It depends how old you are. Perception feeds the intellect which then feeds knowledge. With time the intellect does filter and structure perception and therefore it also filters and structures knowledge. If we believe that a superior form of knowledge can be acheived without any kind of codification then perception needs to bypass the intellect.
The notion of real time in your work ?
It is the crux of the project .
REAL TIME: time of experience = time of computation
Could you explain what is chronopolis time ?
Chronopolis time is a space in which all things and events are reorganized around new structures. It is a space of mechanized efficiency in which the “city” exists independently from natural cycles such as day and year cycles. There is both an accelaration and decelaration of flows: the seconds (and capitals) go faster but the days (and the decay) goes slower.
Do you think that with digital technologies we could invent a new notion of time ? (not influenced by capitalism, consumerism….)
The digital realm may be redefining time in the same way that the medieval city redefined time. In both instances we have experienced a physical shift from one time-space to another. We have moved from an agrarian order of time to an urban order of time and finally to an electronic order. In each case, our direct, lived experience of time has been further and further distanced and mediated.
France : the country of digital creation?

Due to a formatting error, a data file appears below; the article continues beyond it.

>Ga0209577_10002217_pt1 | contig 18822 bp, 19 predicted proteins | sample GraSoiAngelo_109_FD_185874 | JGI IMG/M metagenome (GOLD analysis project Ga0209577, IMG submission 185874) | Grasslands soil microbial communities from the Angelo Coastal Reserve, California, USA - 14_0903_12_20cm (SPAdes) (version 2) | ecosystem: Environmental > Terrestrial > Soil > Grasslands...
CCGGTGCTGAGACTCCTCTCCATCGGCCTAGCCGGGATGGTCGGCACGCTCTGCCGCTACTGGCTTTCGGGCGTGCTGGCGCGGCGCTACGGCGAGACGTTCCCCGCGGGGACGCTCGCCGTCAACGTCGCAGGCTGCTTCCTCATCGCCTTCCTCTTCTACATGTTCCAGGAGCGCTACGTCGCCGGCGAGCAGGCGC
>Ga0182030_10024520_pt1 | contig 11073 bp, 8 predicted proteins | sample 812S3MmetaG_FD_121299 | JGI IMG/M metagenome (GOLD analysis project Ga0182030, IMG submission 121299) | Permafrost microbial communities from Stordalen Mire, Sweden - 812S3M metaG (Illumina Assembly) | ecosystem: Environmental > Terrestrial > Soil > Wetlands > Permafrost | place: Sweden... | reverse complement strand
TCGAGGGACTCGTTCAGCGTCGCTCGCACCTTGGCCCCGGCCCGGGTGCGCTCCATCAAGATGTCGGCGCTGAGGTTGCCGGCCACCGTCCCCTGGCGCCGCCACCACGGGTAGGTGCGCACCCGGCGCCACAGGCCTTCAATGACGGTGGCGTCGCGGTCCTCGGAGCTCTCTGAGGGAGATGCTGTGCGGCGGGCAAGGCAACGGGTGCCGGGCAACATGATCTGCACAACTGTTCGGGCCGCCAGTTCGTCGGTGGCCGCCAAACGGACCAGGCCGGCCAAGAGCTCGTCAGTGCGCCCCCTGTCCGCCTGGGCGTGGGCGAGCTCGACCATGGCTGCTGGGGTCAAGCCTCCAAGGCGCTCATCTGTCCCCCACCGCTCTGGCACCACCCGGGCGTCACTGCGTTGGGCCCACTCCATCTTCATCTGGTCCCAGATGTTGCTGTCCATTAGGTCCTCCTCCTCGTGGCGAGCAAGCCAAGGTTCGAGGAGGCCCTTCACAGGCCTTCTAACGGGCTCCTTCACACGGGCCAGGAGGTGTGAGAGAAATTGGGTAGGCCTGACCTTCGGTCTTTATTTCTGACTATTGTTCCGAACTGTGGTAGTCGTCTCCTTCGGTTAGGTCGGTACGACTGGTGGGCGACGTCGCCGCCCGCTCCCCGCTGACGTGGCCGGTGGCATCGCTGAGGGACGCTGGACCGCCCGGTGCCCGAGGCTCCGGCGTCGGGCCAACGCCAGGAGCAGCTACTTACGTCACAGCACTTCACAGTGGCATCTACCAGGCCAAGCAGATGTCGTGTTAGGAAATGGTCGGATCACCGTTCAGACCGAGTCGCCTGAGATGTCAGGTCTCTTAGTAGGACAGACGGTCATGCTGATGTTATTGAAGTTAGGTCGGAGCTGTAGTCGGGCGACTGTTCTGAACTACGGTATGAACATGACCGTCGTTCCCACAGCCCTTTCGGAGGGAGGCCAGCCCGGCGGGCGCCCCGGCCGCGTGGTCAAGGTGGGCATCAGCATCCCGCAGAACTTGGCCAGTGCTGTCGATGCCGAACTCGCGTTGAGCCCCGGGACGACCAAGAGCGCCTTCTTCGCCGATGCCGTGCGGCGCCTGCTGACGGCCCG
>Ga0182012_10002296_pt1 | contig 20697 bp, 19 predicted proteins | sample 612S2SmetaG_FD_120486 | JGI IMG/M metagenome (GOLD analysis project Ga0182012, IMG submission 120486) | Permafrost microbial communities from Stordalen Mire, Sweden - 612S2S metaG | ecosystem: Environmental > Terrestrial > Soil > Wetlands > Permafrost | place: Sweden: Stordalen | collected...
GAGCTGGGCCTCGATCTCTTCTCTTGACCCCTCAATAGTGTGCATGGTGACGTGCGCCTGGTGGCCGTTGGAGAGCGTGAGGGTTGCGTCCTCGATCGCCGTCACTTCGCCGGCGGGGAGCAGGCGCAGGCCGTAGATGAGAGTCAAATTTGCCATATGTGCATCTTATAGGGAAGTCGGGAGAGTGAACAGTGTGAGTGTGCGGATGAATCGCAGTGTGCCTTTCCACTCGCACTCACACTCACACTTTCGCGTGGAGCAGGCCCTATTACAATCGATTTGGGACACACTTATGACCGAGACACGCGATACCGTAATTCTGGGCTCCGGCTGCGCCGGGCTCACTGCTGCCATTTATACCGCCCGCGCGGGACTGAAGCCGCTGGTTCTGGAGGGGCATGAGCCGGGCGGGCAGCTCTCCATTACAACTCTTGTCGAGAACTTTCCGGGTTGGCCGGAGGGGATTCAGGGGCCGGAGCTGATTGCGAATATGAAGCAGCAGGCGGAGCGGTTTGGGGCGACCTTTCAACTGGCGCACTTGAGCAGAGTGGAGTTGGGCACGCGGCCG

France has very rich artistic, intellectual and scientific traditions, what we normally think of as the foundational components of digital creation. Yet sensuality and poetic expression also play a vital role in everyday French culture as well as things like fashion, gastronomy, sociality in public space. The daunting challenge is how to make immanent these traditions in the realm of the digital.
Your definition of digital creation ?
Anything that is done with 0s and 1s. Keeping in mind that the digital is only one facet of computation.
To your point of view, what is the future of digital creation, what are your expectations ?
We are seeing the increasing fusing of computation into the everyday fabric of living, whether it is the mobile phone you carry that links you to the world’s wirelesss networks or the clothing you wear that one day may respond to touch like your skin now does. The aesthetic possibilities seem endless. The question is will this pervasiveness, this ubiquity of technology result in new experiences, new ethical, political and moral constructs or will it result in our eventual destruction and annihilation.
There is no question that technology will change the way we live on the planet-the question is what will we do it, how will we shape it and how will it shape us.
Your three favorite websites ?
What are your litterature and philosophy influences ?
Influences, inspirations and motivations are infinite and deep; a plenum. It doesn’t do justice to name one or two over a thousand others. However there is one quote from Andrei Tarkovsky that we both find useful for our work: “The purpose of art is to prepare oneself for death. To plow and harrow the soul, ultimately rending it capable of good.”
Eric Adigard Chris Salter 2002/Interview Isabelle Arvers